It was said that as of 23 May 2013 – no less than some ten days after the midterm election – out of more than 78,000 PCOS machines, there were still more than 18,000 of them that have not yet transmitted the vote counts as expected and required. Strange but true: The supposed electronic quick count machines have been precisely very slow in making and transmitting the counts – not to say anything about the many doubts and big question earnestly raised by IT experts plus civic groups about their counting accuracy. So is it that the allegedly much superior and thus likewise rather expensive foreign made counting machines leave much to the imagination such as what they really do and how such is done. These observations are painful – but true.
The use of the now famous – or infamous – PCOS began in the presidential election of 2010. It continued in the midterm election of 2013 – with the option to do the same in the forthcoming baranggay election this year. And who knows, the same machines could again be used in the presidential election of 2016. And who knows what the pertinent UN human rights office would do with the complaints brought before it by the above said groups from the Philippines denouncing the use of the so-called “Precinct Count Optical Scanners” that are suspect in their fabrication, consequent operation and supervision. So is it that lately there was even the added allegation made about some kind of a predetermined 60/30/10 percent division and distribution of votes among the three sections of the political party-affiliations that took part in the last election.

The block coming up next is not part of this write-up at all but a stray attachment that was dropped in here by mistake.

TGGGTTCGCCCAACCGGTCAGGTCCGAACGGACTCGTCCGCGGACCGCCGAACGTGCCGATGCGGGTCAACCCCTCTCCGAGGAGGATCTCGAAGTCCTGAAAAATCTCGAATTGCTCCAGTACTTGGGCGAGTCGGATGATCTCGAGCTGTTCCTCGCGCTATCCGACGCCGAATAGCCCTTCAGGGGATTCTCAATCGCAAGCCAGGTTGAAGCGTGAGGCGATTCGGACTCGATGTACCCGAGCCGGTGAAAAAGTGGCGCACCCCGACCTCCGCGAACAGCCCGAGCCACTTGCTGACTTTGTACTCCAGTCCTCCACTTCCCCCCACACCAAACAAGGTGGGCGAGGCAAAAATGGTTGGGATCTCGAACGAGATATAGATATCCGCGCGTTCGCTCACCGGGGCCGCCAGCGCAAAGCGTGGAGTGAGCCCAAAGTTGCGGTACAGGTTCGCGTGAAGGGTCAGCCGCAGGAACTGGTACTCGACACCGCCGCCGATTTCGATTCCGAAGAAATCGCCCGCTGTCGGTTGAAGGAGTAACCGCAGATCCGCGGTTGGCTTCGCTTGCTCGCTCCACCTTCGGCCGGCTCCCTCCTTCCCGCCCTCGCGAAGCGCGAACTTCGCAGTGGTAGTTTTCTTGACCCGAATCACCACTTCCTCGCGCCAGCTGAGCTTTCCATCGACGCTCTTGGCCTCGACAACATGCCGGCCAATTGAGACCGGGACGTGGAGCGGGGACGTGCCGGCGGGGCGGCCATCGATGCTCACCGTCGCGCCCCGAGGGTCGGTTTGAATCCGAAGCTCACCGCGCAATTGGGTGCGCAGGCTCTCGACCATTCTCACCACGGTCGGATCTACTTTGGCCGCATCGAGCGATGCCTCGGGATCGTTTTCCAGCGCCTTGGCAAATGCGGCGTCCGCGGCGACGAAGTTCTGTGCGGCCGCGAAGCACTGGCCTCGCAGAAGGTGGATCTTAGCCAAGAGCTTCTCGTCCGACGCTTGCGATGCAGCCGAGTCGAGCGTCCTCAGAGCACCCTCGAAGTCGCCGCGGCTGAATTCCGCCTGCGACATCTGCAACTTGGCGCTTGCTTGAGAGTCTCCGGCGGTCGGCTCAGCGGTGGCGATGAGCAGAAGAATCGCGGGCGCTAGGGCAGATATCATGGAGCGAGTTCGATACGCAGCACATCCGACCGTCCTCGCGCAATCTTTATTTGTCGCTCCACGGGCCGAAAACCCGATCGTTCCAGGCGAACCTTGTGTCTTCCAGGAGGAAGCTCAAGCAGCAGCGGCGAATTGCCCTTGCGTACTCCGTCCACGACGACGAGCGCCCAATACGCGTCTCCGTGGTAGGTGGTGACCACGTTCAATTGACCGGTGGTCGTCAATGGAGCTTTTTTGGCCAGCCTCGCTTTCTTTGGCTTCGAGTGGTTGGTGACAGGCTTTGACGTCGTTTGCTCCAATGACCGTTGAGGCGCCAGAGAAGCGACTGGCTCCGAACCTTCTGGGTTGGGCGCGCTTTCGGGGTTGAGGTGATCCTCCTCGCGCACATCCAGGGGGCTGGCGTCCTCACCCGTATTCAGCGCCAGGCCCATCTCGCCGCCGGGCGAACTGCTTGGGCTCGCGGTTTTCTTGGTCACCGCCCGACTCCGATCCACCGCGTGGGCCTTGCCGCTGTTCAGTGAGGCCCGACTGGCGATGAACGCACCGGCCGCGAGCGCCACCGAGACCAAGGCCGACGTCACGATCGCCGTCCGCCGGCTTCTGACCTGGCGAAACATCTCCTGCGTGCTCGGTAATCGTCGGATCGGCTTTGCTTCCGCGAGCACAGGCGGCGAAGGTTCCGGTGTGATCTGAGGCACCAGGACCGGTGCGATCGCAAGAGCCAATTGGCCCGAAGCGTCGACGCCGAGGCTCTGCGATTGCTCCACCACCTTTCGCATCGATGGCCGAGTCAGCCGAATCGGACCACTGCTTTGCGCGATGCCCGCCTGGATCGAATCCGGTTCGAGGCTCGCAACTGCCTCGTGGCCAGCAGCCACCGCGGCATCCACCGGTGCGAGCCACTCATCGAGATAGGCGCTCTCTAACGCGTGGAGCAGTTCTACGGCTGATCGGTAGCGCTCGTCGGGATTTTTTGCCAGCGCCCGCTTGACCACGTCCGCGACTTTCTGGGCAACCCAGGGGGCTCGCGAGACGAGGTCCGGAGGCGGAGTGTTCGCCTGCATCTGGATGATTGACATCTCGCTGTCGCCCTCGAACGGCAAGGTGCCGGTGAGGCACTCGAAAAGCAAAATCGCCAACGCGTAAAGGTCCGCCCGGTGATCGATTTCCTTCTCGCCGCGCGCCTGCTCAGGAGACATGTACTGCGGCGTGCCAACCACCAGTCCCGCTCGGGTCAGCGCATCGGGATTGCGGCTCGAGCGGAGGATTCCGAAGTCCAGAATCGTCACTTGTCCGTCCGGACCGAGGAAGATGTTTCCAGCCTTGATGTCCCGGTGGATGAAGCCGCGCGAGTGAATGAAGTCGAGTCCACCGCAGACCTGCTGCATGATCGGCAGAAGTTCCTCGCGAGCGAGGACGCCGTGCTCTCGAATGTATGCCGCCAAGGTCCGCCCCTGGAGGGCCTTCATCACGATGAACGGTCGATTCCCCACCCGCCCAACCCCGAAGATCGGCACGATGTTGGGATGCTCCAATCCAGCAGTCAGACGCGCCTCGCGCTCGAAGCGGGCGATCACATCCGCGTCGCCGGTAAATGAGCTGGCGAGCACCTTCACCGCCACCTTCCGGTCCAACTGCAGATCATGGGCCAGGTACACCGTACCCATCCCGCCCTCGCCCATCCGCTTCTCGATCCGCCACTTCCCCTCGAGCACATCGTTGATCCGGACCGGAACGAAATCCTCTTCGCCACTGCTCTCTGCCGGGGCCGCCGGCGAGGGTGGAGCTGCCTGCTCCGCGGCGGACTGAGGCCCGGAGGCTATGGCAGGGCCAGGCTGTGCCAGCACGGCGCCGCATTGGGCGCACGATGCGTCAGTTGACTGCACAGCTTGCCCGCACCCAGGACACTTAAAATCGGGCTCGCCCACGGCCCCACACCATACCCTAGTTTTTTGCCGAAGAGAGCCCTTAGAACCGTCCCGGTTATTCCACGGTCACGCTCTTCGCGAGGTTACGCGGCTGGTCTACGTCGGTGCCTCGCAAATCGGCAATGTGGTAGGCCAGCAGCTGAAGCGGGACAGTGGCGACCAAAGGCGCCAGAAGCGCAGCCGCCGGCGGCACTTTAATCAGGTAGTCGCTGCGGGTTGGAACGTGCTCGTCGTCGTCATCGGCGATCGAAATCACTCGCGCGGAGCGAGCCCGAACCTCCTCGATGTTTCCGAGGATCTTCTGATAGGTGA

The PCOS were expensive to buy, expensive to house, and also expensive to maintain. So it is that some jokes came to fore in terms of getting rid of them one way or another – and let the elections return to manual counting as done for so many decades before. So what if there is cheating in the manual count of votes – considering that there is also perceived cheating in their machine count? It is fervently suggested that the following have to go hand-to-hand with the manual count of votes: One, an abacus for a fast and accurate recounting. Two, a trash fire for sending the vote counts through smoke signals. Three, a stand-by “unli” cellphone for counterchecks if needed.
Whether the joke is simply ridiculous – or downright painful especially for the hardworking people at the COMELEC – the gist of the comedy scene only means one and the same thing: The PCOS was a big problem in 2010. The said PCOS continued to be a huge problem this 2013. The same PCOS might test too much the patience and understanding of the Filipinos such that they might then claim their sovereignty – as provided by their own Constitution – against fraudulent elections. And such would no longer be but a joke.